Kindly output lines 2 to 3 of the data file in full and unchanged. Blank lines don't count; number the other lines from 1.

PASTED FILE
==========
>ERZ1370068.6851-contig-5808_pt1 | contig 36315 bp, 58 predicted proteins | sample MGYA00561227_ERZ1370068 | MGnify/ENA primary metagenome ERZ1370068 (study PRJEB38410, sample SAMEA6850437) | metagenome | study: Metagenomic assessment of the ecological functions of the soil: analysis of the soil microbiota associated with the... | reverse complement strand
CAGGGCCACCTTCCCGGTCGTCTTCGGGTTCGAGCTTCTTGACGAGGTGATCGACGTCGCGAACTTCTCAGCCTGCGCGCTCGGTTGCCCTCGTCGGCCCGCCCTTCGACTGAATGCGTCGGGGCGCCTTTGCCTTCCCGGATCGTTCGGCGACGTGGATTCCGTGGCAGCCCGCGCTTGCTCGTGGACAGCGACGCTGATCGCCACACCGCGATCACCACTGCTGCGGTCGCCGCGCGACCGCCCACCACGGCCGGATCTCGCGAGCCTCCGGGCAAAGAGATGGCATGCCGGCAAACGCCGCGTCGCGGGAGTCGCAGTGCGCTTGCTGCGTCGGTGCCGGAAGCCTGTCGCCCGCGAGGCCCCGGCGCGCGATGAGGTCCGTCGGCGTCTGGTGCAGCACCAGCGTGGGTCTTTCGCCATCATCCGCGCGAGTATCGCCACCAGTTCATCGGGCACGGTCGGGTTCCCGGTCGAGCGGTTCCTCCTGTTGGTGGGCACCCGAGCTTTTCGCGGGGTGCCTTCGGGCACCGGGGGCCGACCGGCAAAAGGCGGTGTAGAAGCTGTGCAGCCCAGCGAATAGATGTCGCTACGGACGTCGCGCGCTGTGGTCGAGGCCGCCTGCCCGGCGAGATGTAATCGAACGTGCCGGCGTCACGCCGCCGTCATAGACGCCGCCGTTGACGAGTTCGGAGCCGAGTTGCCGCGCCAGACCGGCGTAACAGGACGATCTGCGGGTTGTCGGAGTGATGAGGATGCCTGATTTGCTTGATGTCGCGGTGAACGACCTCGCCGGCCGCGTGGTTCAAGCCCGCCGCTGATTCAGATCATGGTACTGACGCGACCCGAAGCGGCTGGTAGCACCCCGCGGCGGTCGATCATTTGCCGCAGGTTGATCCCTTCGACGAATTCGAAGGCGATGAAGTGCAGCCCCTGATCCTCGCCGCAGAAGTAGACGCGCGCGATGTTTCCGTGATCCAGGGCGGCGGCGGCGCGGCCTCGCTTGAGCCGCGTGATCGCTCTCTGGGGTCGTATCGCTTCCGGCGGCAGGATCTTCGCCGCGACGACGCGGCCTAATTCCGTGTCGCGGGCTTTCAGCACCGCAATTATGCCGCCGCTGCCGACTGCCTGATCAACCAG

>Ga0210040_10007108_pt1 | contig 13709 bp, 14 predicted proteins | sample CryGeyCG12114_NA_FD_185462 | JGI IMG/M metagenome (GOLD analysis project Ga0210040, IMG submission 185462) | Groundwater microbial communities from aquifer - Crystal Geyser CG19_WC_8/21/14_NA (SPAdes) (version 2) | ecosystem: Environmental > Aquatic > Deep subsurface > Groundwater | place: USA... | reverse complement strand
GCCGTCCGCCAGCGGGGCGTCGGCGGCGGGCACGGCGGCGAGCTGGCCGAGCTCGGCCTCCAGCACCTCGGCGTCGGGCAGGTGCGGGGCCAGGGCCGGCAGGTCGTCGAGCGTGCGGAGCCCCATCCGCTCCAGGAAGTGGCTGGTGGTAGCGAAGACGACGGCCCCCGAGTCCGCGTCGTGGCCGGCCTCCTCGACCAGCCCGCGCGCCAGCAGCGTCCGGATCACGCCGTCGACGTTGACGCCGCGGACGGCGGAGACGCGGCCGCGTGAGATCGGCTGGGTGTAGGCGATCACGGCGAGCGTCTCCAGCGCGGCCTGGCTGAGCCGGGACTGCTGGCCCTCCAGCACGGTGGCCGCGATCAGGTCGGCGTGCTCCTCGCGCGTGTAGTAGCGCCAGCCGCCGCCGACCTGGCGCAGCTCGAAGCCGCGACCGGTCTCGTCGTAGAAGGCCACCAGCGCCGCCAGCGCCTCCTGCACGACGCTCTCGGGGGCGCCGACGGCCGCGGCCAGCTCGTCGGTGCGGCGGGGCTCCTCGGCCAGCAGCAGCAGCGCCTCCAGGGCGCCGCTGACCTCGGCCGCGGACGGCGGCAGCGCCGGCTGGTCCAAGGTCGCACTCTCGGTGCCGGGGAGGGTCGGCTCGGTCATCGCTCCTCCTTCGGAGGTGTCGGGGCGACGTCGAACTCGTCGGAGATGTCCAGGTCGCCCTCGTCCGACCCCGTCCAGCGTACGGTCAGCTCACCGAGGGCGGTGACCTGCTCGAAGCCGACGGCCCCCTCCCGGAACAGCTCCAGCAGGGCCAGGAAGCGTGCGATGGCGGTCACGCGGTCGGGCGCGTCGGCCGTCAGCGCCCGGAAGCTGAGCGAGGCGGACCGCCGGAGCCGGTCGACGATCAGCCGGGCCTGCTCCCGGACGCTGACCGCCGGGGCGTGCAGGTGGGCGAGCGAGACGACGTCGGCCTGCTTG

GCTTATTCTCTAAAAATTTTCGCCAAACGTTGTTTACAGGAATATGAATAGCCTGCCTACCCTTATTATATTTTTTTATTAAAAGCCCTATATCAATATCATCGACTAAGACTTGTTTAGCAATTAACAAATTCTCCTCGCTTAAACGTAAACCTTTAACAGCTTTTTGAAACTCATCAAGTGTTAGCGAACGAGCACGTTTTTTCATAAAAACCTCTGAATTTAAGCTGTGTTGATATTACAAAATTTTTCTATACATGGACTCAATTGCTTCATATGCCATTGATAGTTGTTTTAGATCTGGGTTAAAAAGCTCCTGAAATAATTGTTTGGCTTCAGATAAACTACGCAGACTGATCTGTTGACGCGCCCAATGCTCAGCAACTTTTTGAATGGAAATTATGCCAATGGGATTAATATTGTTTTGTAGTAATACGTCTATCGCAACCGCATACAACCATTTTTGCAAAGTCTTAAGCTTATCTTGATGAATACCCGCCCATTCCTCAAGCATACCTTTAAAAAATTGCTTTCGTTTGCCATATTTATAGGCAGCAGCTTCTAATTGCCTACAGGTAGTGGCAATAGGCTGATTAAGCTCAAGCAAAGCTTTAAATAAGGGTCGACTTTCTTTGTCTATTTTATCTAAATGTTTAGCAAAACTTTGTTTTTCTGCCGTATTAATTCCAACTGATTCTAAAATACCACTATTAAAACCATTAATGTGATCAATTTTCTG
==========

CAGGGCCACCTTCCCGGTCGTCTTCGGGTTCGAGCTTCTTGACGAGGTGATCGACGTCGCGAACTTCTCAGCCTGCGCGCTCGGTTGCCCTCGTCGGCCCGCCCTTCGACTGAATGCGTCGGGGCGCCTTTGCCTTCCCGGATCGTTCGGCGACGTGGATTCCGTGGCAGCCCGCGCTTGCTCGTGGACAGCGACGCTGATCGCCACACCGCGATCACCACTGCTGCGGTCGCCGCGCGACCGCCCACCACGGCCGGATCTCGCGAGCCTCCGGGCAAAGAGATGGCATGCCGGCAAACGCCGCGTCGCGGGAGTCGCAGTGCGCTTGCTGCGTCGGTGCCGGAAGCCTGTCGCCCGCGAGGCCCCGGCGCGCGATGAGGTCCGTCGGCGTCTGGTGCAGCACCAGCGTGGGTCTTTCGCCATCATCCGCGCGAGTATCGCCACCAGTTCATCGGGCACGGTCGGGTTCCCGGTCGAGCGGTTCCTCCTGTTGGTGGGCACCCGAGCTTTTCGCGGGGTGCCTTCGGGCACCGGGGGCCGACCGGCAAAAGGCGGTGTAGAAGCTGTGCAGCCCAGCGAATAGATGTCGCTACGGACGTCGCGCGCTGTGGTCGAGGCCGCCTGCCCGGCGAGATGTAATCGAACGTGCCGGCGTCACGCCGCCGTCATAGACGCCGCCGTTGACGAGTTCGGAGCCGAGTTGCCGCGCCAGACCGGCGTAACAGGACGATCTGCGGGTTGTCGGAGTGATGAGGATGCCTGATTTGCTTGATGTCGCGGTGAACGACCTCGCCGGCCGCGTGGTTCAAGCCCGCCGCTGATTCAGATCATGGTACTGACGCGACCCGAAGCGGCTGGTAGCACCCCGCGGCGGTCGATCATTTGCCGCAGGTTGATCCCTTCGACGAATTCGAAGGCGATGAAGTGCAGCCCCTGATCCTCGCCGCAGAAGTAGACGCGCGCGATGTTTCCGTGATCCAGGGCGGCGGCGGCGCGGCCTCGCTTGAGCCGCGTGATCGCTCTCTGGGGTCGTATCGCTTCCGGCGGCAGGATCTTCGCCGCGACGACGCGGCCTAATTCCGTGTCGCGGGCTTTCAGCACCGCAATTATGCCGCCGCTGCCGACTGCCTGATCAACCAG

>Ga0210040_10007108_pt1 | contig 13709 bp, 14 predicted proteins | sample CryGeyCG12114_NA_FD_185462 | JGI IMG/M metagenome (GOLD analysis project Ga0210040, IMG submission 185462) | Groundwater microbial communities from aquifer - Crystal Geyser CG19_WC_8/21/14_NA (SPAdes) (version 2) | ecosystem: Environmental > Aquatic > Deep subsurface > Groundwater | place: USA... | reverse complement strand